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Supreme Court Overturns Eviction Moratorium – What it Means for Landlords

by Kevin Kiene
Eviction moratorium 2021 September

On Thursday, August 26, 2021, the Supreme Court overturned the most recent federal eviction moratorium, which extended the moratorium in counties experiencing “substantial” or “high rates of community transmission of COVID-19.” The extension went into effect on August 3, 2021, and was set to expire on October 3, 2021.

In its decision last week, the Supreme Court found that this ban exceeded the CDC’s authority. In its opinion, the Court wrote

The C.D.C. has imposed a nationwide moratorium on evictions in reliance on a decades-old statute that authorizes it to implement measures like fumigation and pest exterminations. It strains credulity to believe that this statute grants the C.D.C. the sweeping authority that it asserts.

The Opinion went on to say that “if a federally imposed eviction moratorium is to continue, Congress must specifically authorize it.

What to Expect with Evictions in the Coming Weeks

The Opinion means an end to federal eviction moratoriums unless Congress acts to authorize one. In June the Supreme Court narrowly upheld the eviction ban that was in place at the time, with Justice Kavanaugh serving as the deciding vote. In that Opinion, Justice Kavanaugh noted that he was making his decision “only to allow an orderly transition,” and he clearly stated that he would not support a further extension without “clear and specific congressional authorization (via new legislation).”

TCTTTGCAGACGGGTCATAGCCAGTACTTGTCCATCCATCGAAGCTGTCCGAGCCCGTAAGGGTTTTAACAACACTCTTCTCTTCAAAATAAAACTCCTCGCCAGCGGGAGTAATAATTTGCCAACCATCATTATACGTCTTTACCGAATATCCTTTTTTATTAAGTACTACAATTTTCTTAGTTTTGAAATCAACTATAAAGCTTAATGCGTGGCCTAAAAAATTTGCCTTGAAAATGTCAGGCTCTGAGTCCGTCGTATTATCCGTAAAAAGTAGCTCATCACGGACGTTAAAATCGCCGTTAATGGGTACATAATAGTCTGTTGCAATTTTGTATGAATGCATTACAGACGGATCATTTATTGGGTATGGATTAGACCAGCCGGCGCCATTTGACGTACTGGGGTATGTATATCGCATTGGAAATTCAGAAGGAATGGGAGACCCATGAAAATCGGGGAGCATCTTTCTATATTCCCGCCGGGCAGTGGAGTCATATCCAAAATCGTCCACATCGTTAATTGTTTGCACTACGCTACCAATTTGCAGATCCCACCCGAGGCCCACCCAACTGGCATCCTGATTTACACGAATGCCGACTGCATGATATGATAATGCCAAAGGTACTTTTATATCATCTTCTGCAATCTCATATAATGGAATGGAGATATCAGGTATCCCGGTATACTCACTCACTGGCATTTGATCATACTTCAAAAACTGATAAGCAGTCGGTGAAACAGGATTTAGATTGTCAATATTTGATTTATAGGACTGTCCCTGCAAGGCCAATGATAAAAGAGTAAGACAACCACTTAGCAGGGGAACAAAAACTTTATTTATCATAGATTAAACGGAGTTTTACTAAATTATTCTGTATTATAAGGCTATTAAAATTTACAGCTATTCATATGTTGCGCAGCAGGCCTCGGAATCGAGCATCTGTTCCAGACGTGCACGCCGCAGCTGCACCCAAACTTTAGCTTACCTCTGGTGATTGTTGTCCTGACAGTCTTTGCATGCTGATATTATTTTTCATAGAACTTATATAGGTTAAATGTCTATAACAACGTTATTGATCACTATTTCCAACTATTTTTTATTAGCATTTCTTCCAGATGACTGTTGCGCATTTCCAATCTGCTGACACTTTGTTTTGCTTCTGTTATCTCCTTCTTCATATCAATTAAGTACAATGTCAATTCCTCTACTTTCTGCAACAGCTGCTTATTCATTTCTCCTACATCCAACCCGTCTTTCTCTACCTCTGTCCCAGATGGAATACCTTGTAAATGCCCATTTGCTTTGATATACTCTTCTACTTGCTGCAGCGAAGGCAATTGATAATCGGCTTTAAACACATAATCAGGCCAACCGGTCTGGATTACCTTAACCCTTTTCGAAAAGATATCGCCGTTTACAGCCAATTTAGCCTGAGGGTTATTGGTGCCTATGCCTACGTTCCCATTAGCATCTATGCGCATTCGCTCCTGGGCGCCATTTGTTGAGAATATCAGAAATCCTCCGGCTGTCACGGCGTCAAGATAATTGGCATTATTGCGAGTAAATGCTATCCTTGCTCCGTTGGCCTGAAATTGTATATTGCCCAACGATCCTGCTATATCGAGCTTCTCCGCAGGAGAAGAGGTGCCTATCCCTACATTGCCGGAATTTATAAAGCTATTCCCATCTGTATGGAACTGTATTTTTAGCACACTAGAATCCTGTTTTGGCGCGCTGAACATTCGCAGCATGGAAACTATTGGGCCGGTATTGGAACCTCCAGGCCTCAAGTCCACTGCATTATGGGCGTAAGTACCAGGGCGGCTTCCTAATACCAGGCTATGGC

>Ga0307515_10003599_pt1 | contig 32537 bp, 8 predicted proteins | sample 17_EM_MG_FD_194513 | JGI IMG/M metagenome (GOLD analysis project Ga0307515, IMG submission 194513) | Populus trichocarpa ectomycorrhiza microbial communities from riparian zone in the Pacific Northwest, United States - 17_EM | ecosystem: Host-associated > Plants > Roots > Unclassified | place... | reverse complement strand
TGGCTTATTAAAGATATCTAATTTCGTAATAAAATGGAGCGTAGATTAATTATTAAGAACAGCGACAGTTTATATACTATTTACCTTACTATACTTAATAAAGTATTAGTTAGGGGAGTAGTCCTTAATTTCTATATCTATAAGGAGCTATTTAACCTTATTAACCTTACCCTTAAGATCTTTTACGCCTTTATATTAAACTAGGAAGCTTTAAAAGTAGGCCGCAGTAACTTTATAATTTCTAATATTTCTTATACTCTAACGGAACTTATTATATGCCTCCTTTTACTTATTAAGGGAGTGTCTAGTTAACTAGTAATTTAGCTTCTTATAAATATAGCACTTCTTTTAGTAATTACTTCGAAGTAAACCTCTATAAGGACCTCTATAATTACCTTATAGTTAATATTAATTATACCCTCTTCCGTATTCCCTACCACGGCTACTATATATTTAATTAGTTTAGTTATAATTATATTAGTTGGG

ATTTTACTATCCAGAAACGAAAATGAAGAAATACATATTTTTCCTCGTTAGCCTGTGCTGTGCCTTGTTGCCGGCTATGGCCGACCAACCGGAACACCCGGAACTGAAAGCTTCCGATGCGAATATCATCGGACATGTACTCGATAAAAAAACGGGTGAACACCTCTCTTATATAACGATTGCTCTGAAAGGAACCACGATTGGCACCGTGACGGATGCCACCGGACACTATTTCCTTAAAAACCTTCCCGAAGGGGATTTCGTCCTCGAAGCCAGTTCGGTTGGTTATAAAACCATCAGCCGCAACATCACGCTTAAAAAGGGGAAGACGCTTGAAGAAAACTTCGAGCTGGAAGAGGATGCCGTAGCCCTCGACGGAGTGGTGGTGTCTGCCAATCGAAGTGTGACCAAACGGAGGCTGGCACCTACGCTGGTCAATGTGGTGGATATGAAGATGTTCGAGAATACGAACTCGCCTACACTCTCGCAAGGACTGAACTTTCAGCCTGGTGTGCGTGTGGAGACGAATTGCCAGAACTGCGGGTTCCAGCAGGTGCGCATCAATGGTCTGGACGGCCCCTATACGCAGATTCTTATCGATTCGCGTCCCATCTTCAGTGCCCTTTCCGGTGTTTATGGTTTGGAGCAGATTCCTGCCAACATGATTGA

Nevertheless, Congress failed to act. This seems to provide evidence that Congress does not intend to pass such legislation. That said, given the ever-changing COVID-19 conditions, Landlords should be aware of this potential and stay up to date on any Congressional action impacting evictions.

In the meantime, Landlords may begin initiating eviction proceedings. As they do, they should be aware of a few factors:

  • The backlogs of eviction cases mean that the process will be even slower than usual
  • In some areas where there are heightened risks of people ending up on the streets due to an eviction, Judges have indicated that they will “slow-walk cases” and work to make greater use of eviction diversion programs
  • Southern states and other areas with “fast-track evictions” are likely to see eviction proceedings move more quickly
  • The federal government is working to resolve bureaucratic delays at the local and state level that have slowed the distribution of renter’s aid. So far, only around $5.1 billion out of the allocated $46.5 billion has been distributed; if these hold-ups are resolved, it could provide some relief for renters and Landlords

Some States Have Their Own Eviction Bans

While the federal eviction ban has ended, Landlords should be aware that some states and localities have their own eviction bans in place outside of supreme court eviction moratorium status. Here’s an overview of a few of these laws:

Before initiating an eviction, Landlords should be aware of any local, state, or federal eviction bans that apply to their property. These change often, so it’s a good idea to talk with a local attorney about applicable restrictions. In addition, visiting your state’s governor’s page can provide helpful guidance.

Eviction Forms and Notices

While evictions are slower and more complicated than usual right now, having the right Notices and Forms can help to make the process go a little more smoothly. If you’re concerned that you’ll need to evict a Tenant, visit ezLandlordForms.com to get the Eviction Forms you need.

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2 years ago

very nice post

Last edited 2 years ago by Habib
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